Sunday, June 17, 2007

Me And Al(ly) Magee...(Part I)

In what's turning into my continuing series profiling influential and inspirational Canadian TV professionals (aka the few industry players I actually know), find to follow a really long interview with producer, writer, creative consultant, mentor to many and all round cool dude Allan Magee.

If you've been in this business a while in Canada, or even if you haven't, you've probably worked with Al. He's not only one of the busiest, but is also one of our most sought after talents over the past couple decades or so. From his drama creative consulting credits like the Showcase originals; Trailer Park Boys, Kenny vs. Spenny, Bliss, Naked Josh, Slings & Arrows, and Moccasin his story editing of dozens of features including Canadian indie hits CUBE, RUDE, ECLIPSE, HIGHWAY 61, ROADKILL, and BLOOD & DONUTS.... Al is one of the 'go to' guys.

Magee is also president of Magee TV Inc., a television production company dedicated to creating innovative new formats for international audiences; recent series as a creator, writer and producer include The Smart Woman Survival Guide, So Chic, Partydish, Design Rivals, Fixing Dinner, Designer Guys and Love By Design. And if that wan't enough, Al has been a longtime consultant and mentor with the Candian Film Centre.

This email chit chat goes on a while, but it gives a lot of insight into the mind and methods of one of our country's best...

Will: First off - set the scene…where are you situated (as in do you work out of your company office or the Smart Woman’s Guide production offices)…what are you presently working on, and what’s on your desk?

Al: I am situated in the “world headquarters” of Magee TV, which is also the production office and studio for Smart Woman Survival Guide. We have a bunch of industrial spaces scattered throughout an old tent factory on the corner of Logan and Dundas in Toronto. Two are fully outfitted as studios, two are set up as corporate and production offices, one is a big green room and kitchen to serve the crew, another is dressing rooms and space for the actors and the wardrobe/make up team, and lastly an art department shop.

I’m sitting in what we could call my office, a very minimalist 13 x 13 boardroom containing a round Saarinen table, a 42 inch flat screen, a phone and my Crumpler bag full of scripts and rough cuts. On my desk I have half a Subway sub, a stack of paper, and a jug of hand sanitizer. Confessions of a germaphobe. My awesome assistant Neil Huber is just outside my door in what used to be my boardroom, we just switched, and theoretically we share an office but there’s too much crap on my desk so I work in this meeting room.

Will: So, like, what are you exactly? I know we all have to do a little bit of everything to survive up here in Canadian TV, but how do you introduce yourself…as a creative or a business man? Writer? Producer? Creative consultant? What hat are you wearing today?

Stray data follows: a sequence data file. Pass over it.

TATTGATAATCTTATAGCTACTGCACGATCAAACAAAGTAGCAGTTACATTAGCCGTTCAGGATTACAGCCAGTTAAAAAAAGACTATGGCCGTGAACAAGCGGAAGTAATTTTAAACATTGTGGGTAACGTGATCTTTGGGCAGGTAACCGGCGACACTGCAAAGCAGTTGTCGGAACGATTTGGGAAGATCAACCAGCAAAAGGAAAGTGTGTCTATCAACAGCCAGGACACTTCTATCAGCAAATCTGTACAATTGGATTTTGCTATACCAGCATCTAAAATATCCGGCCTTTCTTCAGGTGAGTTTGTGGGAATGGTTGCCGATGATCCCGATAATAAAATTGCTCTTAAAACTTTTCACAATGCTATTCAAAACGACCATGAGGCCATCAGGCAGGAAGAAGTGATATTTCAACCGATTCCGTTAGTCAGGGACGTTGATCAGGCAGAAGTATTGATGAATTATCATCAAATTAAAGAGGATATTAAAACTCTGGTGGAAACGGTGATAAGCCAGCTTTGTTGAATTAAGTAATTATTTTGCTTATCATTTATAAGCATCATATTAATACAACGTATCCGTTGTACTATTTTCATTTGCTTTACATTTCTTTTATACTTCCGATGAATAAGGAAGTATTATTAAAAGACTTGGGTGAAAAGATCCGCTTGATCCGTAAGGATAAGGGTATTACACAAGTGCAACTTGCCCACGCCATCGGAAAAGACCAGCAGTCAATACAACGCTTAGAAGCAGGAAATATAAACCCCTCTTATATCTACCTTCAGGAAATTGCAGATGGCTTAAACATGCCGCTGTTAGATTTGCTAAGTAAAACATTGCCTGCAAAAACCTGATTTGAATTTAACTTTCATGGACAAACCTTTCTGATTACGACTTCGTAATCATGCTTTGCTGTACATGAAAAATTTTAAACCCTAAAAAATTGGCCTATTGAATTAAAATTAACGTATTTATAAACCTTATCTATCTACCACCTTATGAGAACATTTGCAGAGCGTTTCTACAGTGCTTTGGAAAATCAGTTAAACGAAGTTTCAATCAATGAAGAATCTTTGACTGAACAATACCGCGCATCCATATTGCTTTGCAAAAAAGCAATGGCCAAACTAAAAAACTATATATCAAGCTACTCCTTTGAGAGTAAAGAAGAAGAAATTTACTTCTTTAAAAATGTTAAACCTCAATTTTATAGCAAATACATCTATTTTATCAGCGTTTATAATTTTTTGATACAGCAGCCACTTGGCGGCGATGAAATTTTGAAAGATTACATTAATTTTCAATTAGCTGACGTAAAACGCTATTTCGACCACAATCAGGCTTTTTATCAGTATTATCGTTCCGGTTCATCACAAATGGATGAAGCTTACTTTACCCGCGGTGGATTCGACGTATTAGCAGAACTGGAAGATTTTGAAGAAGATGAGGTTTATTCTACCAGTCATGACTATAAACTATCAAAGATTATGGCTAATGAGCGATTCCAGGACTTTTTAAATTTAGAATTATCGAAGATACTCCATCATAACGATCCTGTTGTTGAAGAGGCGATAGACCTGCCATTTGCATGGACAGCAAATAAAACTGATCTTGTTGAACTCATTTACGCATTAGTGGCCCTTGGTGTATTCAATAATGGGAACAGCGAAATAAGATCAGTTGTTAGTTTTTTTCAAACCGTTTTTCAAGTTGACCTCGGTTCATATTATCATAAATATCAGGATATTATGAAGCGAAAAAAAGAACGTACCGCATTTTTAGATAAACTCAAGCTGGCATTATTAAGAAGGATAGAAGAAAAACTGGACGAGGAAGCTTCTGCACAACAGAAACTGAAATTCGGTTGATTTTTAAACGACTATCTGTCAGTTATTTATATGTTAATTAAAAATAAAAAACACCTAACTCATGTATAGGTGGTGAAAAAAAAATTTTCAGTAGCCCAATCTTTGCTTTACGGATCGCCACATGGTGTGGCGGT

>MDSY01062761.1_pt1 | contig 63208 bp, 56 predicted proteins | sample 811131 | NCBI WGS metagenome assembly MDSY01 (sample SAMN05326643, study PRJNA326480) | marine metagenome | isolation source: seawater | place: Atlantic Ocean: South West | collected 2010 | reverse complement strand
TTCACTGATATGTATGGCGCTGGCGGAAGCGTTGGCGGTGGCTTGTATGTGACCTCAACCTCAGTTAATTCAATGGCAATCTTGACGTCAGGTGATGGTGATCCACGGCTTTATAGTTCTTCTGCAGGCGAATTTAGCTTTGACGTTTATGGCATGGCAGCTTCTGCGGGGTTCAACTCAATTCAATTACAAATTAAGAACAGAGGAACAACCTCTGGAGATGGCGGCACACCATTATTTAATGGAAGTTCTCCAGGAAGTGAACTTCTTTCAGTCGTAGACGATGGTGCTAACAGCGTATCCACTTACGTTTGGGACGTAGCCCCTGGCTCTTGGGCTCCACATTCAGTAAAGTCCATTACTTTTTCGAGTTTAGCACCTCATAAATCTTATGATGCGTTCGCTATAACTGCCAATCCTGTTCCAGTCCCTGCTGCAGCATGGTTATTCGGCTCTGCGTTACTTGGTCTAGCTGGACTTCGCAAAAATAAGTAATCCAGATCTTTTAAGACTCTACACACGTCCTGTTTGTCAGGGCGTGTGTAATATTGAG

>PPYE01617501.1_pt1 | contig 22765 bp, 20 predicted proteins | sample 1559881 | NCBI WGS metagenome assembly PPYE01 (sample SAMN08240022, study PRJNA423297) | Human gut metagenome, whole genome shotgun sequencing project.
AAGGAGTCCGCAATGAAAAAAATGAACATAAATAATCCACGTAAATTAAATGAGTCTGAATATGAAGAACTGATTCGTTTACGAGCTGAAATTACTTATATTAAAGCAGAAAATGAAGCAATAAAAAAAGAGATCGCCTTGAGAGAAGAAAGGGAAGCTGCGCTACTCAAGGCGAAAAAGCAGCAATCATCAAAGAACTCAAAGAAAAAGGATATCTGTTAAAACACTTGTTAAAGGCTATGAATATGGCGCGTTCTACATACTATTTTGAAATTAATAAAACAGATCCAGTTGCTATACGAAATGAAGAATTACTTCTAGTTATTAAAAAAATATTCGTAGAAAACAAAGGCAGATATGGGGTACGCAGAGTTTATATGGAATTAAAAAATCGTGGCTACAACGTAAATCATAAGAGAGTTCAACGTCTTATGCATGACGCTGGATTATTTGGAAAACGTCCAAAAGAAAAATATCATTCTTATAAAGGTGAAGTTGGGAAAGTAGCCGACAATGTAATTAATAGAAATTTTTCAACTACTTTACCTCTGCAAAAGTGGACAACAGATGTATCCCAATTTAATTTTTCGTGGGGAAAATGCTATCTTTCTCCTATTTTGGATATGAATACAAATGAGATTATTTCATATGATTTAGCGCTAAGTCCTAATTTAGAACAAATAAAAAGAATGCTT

Al: That’s a tough question to answer so I usually avoid answering it. Today I’m Executive Producer of Smart Woman Survival Guide, and President of Magee TV Inc. But a week ago I was also Professional In Residence at the Canadian Film Centre, and until March 31/07 was the Creative Consultant at Showcase Originals, a post I’ve held for 7 years. I’m retiring that post to focus on production. I am a writer but I don’t do the hard work of writing much anymore. I used to call myself a Script Evangelist, but some people mistook that for something religious and confused my zeal for narrative as a zeal for something else.

I wear a lot of hats, writer, producer, story editor, executive producer, creator, consultant, mentor, coach, trainer, industry ambassador, evangelist, and champion. I try to make stuff happen so I might start just introducing myself as a “Possiblist.” (Though people will probably think I’m trying to be the next Reveen or Chris Angel.)

Will: Did you have a mentor coming up in the business? Or someone that you admired or emulated?

Al: I had a couple of great mentors. The most impactful is Norm Bolen, who showed me how to do most of what I know how to do. Norm is a television God. Joe Novak now of Joe Media gave me a lot of opportunities. Clark Donnelly at Westwind was a real mentor both professionally and personally and created a lot of opportunity for me. Back in the 80’s I got to apprentice with Lionel Siegel a Hollywood pro who relocated to Canada. He was a show runner on Six Million Dollar Man, and Bionic Woman; and I also got to work with David Doritort who ran Bonanza. They taught me a lot. Debby Bernstein used to look out for me when I started out and I always appreciated that.

I always admired Steve Jobs for the way he disrupted our relationship to technology and made it accessible. I am a loyal Mac user. I read Think and Grow Rich by Napoleon Hill when I was young enough to take on its lessons and not be cynical, and one of the things the book suggests is an imaginary counsel of people you admire from history. So I’ve used this idea to various degrees of success finding inspiration from the courage of Martin Luther King, the creativity of Salvador Dali, the wisdom of Robert Kennedy, the mad persistence of Francis Ford Coppola and the good comic fortune of Jerry Seinfeld, to name a few. In our industry I’ve always admired Wayne Clarkson, and Bruce MacDonald, and Danny Iron.